PayPal instituted a Notice of Opposition in PayTM’s application under Class 36 to register its TM. PayPal is one of the world’s largest online payment services with presence in over 190 countries and the ability to transact in over 100 currencies. PayPal alleges in its notice that PayTM has misappropriated the latter’s bicolor scheme. We also have a feeling that this dispute will soon escalate into a passing off action too; wherefore we have dealt with issues beyond the scope of the opposition proceedings as well.


Is PayPal’s opposition plagued with laches?

PayTM may argue that PayPal’s opposition should be rejected since it comes nearly 4 years after PayTM first started using the mark. No claims of passing off or infringement were made earlier. PayTM may also argue that PayPal has filed the opposition with a clear intention to damage the immense spurt in PayTM’s reputation after the recent demonetization in India. Having read the fine print, we believe that PayPal will take this round.

It is true that PayTM filed its application in 2012; however, it was advertised in the TM Journal (No. 1754) only on July 18, 2016. Section 21 of the TM Act enables any person to oppose a trademark by filing Form TM-5 within 3 months of the advertisement of such mark in the TM Journal; with a maximum extension of another month. PayPal seems to have filed its notice of opposition on the very last day of this time frame on November 18, 2016. Therefore PayTM must file reply to PayPal’s opposition notice within a maximum period of three months after PayTM is formally in receipt of the opposition notice; failing which the PayTM Device Mark may be deemed abandoned.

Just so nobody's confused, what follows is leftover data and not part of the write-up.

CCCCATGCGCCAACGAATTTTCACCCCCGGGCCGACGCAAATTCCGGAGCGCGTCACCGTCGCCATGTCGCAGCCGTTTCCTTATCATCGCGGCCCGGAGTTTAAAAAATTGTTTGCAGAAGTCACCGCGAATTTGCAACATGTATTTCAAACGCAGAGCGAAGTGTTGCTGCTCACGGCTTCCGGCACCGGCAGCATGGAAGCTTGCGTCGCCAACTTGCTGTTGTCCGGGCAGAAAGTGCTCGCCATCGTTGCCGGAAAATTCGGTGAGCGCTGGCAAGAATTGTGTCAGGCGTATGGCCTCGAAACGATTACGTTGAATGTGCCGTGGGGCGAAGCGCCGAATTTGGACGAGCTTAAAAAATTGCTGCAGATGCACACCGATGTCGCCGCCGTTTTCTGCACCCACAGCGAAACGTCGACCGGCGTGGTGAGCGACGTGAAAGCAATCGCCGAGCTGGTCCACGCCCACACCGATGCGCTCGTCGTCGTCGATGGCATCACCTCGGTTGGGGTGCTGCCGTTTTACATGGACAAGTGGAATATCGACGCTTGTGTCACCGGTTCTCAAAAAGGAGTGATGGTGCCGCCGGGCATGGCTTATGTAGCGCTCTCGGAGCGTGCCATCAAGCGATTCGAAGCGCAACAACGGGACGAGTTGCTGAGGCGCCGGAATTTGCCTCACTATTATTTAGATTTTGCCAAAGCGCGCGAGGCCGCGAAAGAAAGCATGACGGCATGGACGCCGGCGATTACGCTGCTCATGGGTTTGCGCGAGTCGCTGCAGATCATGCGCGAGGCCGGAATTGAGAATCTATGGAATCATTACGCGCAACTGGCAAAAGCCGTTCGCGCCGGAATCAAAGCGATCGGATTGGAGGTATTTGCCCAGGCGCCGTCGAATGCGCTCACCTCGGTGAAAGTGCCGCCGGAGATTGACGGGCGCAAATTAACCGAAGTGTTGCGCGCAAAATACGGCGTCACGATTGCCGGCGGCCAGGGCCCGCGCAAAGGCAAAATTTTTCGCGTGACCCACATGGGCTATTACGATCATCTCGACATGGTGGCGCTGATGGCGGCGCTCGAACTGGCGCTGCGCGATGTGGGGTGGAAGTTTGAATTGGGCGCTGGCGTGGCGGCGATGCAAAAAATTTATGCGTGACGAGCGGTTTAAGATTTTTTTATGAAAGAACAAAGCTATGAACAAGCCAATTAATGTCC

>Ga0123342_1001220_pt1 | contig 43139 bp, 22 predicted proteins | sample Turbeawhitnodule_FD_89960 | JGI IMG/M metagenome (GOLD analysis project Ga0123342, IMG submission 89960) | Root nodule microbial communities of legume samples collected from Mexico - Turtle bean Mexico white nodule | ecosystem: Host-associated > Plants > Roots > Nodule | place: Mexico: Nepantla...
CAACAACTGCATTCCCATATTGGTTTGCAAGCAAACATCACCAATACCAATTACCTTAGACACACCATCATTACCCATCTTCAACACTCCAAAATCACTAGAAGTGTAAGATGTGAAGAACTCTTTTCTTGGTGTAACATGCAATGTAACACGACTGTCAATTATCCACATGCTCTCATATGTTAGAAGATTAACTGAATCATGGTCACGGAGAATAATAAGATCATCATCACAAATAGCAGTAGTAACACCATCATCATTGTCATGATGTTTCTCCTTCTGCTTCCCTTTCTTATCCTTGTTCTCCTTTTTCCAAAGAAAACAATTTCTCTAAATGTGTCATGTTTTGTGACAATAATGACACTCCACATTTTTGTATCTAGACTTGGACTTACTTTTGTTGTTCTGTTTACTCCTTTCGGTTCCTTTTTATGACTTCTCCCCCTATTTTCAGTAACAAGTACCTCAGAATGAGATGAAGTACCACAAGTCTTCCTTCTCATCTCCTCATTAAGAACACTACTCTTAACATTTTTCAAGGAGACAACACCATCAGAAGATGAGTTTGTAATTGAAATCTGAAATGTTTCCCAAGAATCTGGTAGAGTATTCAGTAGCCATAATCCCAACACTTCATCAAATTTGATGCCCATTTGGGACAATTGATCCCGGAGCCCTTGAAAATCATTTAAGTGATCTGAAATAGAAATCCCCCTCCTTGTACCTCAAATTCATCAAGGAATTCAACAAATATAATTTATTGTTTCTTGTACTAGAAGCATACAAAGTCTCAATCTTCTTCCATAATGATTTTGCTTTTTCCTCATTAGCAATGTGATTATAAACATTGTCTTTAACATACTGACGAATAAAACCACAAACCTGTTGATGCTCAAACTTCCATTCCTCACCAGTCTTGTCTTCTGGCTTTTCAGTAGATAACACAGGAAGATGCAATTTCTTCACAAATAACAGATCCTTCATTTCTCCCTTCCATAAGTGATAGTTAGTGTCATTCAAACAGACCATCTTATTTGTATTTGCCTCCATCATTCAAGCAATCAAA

Can PayPal claim exclusivity over the word “Pay”?

According to us, PayPal cannot claim exclusivity over a generic word like “PAY”. PayPal will have to prove that “PAY” has acquired a secondary meaning exclusively in relation to PayPal’s use in India. Chances to prove this seem very bleak. We can compare this decisions analyzing whether “TODAY” can be monopolized by any one news group. The Delhi High Court answered in the negative because there was no evidence of them using the stand-alone term “Today” for any of their services. Therefore, we believe that PayTM will take this round since several other e-wallet companies use PAY in their trademarks or trade names. Similarly, the Bombay HC recently held that “SHAADI” cannot be monopolized since it’s a word of common parlance in India and would therefore be descriptive of online marriage portal services.

Can PayPal successfully claim exclusivity over its Bicolor Mark?

The color trademark is a non-conventional trademark which is still in its infancy in India. For instance, the Indian Trademark Registry rejected Cadbury’s attempt to monopolize its instantly recognizable purple packaging for lack of distinctiveness. The ‘Color Depletion Theory’ justifies the rejection of trademark protection for single color marks on grounds that protection will eventually lead to the depletion of all available colors. PayPal’s application for its particular bicolor device was filed in 2014 via an international registration.